Message automation audit

View of Cyborg hand holding Chatbot with binary code, message and data 3d rendering

If you have chatted online recently with a help desk, you may have already had the experience of getting messages that really don’t quite fit your question. Chatbots may be taking over the world, but those who are programming their responses might need a little help occasionally, and a regular review of their effectiveness.

The most common message mistake I see, in terms of automated messaging, is a canned reply from a mailbox saying that the recipient is away from the office for a winter holiday–and I get it in some month like, May or June. This can also happen in recorded messages that never get reviewed. On a related note, the fact that you have a “no-reply” return address is no excuse for not providing a valid e-mail address or phone number in the message body somewhere. I consider the act of sending information out without the expectation of a response “broadcasting” and a less effective way of creating customer relationships. The best thing social media teaches us is that communication is always a two-way street, even if you might not like the response.

Maybe I take messages too personally: I do know that when I get a marketing e-mail, that has a generic message, from a marketing guy, perhaps even a guy or a gal like me in some ways, I should understand it should cover a broad spectrum of potential recipients. But when the message makes no sense, or takes liberties with what I think or should think, I do get offended. Take for example some of the subject lines I am getting now from Alignable. Now don’t get me wrong, I kind of like Alignable. They serve a purpose and cater to a niche network marketing audience that needs a push to connect. But when I get a message that says “so-and-so” should be sending you referrals, and that person actually died a few years ago, I have to wonder whether the message hurts the brand. Telling me what I need to expect is also little boundary violation, but I’m willing to let it slide if there is a reasonable purpose.

A few months ago, I logged in to one of those sites that reunites classmates from high school or college. I wanted to see what my father’s high school pictures looked like. I was pleased to see that both he and my uncle were in the yearbooks, and kept copies of the photos. However, now I get messages telling me that my profile (really my deceased father’s profile) has been getting a lot of hits and “Danggg your profile has gotten some traction!!!” Apart from the flagrant grammatical issues in this attempt to get me to pay for a membership to their service, I am saddened by the idea that now my father’s classmates might think that he is still alive and just isn’t going to respond to them. I wish my father was still around, I have ever since I lost him when I was a child. But these assumptions about who I am and whether I am pleased to be getting traction or sad by not getting enough referrals from the departed are odd, if not painful. I encourage all business owners and their marketers to look at the automated messages in your organization and consider the possibility that the message is not working the way you might expect it to. Facebook has a whole section on automated replies in their business portals that can be customized. You might be deflecting customers with dated messages as opposed to encouraging them if the information is incorrect or misleading. (Mental note–check all messages after the pandemic to be sure that social distancing messages are updated…)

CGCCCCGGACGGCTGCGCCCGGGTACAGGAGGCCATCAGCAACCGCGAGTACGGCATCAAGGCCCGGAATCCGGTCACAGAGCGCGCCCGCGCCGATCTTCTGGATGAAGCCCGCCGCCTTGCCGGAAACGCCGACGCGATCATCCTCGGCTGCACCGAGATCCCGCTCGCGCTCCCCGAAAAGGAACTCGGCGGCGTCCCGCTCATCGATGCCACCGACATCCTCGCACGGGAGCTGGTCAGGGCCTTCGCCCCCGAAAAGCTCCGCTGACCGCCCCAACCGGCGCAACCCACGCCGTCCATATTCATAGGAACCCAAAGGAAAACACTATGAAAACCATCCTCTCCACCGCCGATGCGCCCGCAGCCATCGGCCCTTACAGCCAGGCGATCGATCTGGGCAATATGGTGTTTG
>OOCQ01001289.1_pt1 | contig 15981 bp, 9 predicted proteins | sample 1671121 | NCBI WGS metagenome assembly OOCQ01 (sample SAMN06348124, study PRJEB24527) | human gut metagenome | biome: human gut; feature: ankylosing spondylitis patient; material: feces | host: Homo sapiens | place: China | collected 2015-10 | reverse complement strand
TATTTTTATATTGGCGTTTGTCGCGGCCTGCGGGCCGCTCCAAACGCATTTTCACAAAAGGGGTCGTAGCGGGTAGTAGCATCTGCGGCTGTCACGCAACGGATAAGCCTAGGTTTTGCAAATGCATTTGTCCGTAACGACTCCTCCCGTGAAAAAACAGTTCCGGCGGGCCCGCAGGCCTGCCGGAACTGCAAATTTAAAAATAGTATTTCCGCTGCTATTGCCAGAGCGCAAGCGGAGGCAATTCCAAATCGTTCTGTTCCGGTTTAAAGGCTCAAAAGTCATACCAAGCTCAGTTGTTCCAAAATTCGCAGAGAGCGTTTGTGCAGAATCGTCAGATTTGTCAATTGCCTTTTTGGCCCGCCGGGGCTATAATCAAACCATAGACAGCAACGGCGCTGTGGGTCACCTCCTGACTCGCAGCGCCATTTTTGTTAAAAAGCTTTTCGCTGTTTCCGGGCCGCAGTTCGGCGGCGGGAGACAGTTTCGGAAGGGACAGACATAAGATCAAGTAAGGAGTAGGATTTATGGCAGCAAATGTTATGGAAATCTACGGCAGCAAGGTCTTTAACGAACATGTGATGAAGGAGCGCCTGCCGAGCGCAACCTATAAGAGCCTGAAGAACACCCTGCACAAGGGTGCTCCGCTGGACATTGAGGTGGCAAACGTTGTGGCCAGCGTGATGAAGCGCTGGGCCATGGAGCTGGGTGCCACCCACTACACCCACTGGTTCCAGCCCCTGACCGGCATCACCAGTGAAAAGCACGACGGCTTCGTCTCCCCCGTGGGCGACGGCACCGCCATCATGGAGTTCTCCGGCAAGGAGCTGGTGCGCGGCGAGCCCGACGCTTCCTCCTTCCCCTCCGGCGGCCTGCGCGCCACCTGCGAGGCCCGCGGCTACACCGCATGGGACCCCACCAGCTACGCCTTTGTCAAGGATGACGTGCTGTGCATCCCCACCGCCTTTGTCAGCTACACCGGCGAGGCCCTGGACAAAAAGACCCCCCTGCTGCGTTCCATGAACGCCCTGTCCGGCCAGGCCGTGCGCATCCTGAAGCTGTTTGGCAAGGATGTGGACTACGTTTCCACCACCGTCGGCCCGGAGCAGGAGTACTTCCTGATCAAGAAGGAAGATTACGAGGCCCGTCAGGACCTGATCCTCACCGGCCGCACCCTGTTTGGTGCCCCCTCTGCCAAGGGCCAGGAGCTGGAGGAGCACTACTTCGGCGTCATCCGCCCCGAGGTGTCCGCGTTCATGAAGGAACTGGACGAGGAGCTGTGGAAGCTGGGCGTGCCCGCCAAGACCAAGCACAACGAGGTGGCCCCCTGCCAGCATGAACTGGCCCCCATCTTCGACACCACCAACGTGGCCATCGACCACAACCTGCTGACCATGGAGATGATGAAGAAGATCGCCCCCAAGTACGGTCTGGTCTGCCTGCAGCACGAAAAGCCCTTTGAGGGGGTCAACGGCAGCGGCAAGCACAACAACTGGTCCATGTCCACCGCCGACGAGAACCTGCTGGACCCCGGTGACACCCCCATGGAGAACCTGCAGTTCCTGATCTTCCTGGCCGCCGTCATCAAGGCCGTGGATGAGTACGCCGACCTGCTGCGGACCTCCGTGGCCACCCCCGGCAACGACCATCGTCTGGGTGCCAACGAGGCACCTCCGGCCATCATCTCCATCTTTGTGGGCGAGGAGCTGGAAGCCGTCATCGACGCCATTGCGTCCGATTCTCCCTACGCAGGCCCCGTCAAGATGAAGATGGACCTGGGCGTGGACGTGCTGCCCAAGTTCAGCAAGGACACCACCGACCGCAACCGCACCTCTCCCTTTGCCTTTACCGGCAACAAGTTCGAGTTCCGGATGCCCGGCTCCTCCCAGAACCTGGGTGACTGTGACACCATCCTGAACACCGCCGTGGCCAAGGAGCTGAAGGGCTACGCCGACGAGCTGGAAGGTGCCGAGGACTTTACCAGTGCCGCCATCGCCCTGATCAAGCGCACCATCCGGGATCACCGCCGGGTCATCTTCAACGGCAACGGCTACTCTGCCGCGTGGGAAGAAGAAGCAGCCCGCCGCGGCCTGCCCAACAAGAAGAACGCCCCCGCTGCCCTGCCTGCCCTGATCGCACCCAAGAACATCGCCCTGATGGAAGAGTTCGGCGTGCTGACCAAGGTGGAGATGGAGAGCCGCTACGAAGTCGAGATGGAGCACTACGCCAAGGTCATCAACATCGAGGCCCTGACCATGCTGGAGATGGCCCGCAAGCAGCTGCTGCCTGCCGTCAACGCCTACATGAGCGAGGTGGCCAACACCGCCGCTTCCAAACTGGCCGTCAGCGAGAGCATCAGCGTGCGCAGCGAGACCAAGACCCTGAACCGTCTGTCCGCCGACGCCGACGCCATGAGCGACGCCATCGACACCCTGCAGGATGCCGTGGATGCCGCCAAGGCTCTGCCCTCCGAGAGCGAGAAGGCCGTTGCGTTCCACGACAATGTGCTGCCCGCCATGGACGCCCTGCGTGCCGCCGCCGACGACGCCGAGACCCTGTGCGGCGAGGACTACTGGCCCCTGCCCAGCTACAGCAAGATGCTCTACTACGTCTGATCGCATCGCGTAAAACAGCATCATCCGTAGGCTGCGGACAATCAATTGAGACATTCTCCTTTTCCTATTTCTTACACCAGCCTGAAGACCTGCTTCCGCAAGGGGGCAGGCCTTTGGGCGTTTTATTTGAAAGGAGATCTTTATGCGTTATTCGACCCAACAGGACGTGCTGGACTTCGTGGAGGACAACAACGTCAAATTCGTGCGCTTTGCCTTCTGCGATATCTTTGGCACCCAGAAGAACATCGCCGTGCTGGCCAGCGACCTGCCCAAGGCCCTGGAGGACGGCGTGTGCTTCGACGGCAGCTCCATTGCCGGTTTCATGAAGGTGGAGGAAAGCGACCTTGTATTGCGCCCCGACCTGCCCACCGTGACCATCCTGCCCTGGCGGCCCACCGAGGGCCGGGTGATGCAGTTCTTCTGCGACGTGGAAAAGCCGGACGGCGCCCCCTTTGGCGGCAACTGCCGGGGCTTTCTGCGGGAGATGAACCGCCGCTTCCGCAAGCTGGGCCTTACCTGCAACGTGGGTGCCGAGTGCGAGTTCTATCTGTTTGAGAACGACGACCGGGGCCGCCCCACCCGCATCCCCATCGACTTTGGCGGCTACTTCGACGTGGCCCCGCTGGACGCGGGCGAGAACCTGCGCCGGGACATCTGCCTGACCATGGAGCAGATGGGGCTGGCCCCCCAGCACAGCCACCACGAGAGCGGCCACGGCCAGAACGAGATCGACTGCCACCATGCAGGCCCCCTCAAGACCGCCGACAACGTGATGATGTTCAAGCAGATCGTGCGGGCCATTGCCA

So while this may technically qualify as a rant, I hope that those of you who read it might consider a general review of the automated messages you have and think about whether they still make sense, have updated information, or need refreshing in some way.

Henry Lyons is the owner of Finestkind Web Design in Dresden, Maine. He can be reached at, or through his website